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News briefing, 21 March 2014

Mar 21, 2014, 07:39 AM
Authors : Taxation
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Post date : Mar 21, 2014, 07:46 AM


A crackdown on avoidance by big business reduced the risk to the Exchequer from two forms of aggressive tax planning by almost £2bn last year.
Financial Times

It’s really not so much government action that is having an effect as it is public opinion. Tax advisers are reporting little appetite for anything that could be categorised as tax avoidance.

The latest government plans to clamp down on the use of tax avoidance schemes have sparked protests from wealthy investors, who claim the measures would be “completely contrary to natural justice” by being retrospective.
Financial Times

The news relates to the plan to collect tax up front from those who have entered into DOTAS-notified schemes, among others. The tax collected under the plans for accelerated payment will be repaid with interest if HMRC are unsuccessful in closing a marketed avoidance scheme. With demands arriving any time after royal assent, and the economic basis of the scheme dependent on the tax relief, it is not surprising there are rumours the plan will be challenged under human rights provisions.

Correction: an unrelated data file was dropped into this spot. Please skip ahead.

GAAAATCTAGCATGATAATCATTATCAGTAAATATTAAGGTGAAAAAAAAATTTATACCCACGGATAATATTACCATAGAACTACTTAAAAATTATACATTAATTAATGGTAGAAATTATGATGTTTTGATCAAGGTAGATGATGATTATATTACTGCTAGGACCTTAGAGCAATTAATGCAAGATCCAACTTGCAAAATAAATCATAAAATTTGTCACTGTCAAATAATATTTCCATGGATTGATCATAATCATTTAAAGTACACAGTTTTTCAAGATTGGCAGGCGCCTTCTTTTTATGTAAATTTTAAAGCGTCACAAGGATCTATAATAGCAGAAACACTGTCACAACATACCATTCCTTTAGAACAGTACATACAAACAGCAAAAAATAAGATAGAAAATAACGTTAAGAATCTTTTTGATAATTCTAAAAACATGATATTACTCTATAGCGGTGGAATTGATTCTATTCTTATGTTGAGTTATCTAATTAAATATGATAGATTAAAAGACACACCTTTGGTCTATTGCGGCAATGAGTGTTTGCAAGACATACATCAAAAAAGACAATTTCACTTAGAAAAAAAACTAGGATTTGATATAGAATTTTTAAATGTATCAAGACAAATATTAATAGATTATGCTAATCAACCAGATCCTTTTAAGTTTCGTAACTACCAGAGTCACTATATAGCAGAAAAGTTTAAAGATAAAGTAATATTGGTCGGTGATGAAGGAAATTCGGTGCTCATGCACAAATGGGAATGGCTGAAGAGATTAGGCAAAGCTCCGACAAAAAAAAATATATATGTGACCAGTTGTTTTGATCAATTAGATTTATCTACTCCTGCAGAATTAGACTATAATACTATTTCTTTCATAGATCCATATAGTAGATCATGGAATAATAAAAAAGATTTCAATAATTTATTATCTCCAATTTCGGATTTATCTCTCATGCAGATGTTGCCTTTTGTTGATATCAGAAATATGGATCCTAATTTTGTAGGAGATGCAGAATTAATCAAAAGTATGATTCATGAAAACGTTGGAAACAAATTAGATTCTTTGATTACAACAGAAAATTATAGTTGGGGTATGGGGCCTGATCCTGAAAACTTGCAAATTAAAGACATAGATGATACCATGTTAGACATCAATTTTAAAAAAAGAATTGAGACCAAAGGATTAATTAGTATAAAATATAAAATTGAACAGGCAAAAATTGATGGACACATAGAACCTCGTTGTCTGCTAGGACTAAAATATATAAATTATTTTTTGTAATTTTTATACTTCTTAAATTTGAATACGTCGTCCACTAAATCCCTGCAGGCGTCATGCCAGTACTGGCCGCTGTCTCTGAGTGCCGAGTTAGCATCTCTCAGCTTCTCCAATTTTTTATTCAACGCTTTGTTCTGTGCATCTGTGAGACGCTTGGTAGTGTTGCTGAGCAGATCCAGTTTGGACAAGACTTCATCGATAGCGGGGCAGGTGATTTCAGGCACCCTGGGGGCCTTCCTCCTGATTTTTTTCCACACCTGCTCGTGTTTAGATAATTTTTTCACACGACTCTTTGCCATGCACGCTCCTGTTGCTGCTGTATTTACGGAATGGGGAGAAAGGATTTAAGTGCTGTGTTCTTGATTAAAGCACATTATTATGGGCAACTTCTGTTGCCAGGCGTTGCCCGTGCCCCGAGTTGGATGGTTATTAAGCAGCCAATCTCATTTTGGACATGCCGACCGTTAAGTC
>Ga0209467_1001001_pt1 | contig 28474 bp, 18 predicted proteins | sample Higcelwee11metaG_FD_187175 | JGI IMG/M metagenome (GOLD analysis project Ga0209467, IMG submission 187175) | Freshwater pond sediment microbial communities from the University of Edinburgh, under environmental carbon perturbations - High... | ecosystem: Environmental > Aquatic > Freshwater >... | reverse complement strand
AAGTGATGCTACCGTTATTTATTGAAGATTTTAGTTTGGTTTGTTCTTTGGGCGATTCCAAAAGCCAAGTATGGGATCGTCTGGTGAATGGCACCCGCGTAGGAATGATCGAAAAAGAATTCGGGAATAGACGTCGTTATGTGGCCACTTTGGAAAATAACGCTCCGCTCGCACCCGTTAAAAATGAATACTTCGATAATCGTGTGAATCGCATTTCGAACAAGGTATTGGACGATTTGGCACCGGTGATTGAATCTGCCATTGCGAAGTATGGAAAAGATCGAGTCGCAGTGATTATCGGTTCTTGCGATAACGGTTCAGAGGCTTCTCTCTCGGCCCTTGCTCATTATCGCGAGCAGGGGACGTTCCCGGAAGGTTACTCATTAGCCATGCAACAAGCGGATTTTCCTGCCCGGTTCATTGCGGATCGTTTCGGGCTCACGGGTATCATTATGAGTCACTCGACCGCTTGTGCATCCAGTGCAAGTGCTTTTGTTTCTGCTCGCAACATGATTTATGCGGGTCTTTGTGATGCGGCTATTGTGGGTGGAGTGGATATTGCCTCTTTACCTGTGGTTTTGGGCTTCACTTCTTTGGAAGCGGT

The real-time information (RTI) system for reporting PAYE is “badly designed” with “fundamental problems”, according to the Institute of Chartered Accountants in England and Wales (ICAEW).

There are frequent reports of RTI errors – and the repeated backdating of penalty provisions is tacit acknowledgement by HMRC that all is not well with the system.

Capital gains

HMRC collected £110m from investigations into underpayment of capital gains tax (CGT) in 2012/13.
Financial Times

It is curious that the overall amount of CGT brought in during 2012/13, £3.9bn, is less than the £4.33bn collected in 2011/12.


Pushing taxpayers into the 40p income tax band will make them work harder, according to an impact assessment by HMRC, which found that the higher rate will welcome an additional 400,000 over the next two years.
Telegraph; Times; Telegraph

HMRC claim people who have had some of their income dragged into the 40% band by the constant reduction in the higher rate threshold over recent years take home less money after tax and National Insurance than they did when high in the 20% band, leading them to increase their working hours – or turn down the salary-increasing promotion in the first place. But it is unlikely many career decisions are influenced by tax, particularly as rates change frequently.

A government plan to offer tax breaks on childcare has criticised by Labour MPs as an “au pair subsidy” for rich families.

A nanny working full-time in the southeast would expect an annual salary of around £30,000, according to payroll service Nannytax 2013, meaning the proffered tax break would not go far. Childcare support will be available to all working families in which each parent earns up to £150,000: the rich will benefit, and so will the less well paid. But why are high-earners enjoying tax relief when child benefit claimants or their partners must have an annual income of less than £50,000?

The tax allowance that married couples can transfer from one to another is set to rise from £1,000 to £1,050. Labour will scrap the break if the party wins next year’s general election, according to shadow chancellor Ed Balls.
Telegraph; Telegraph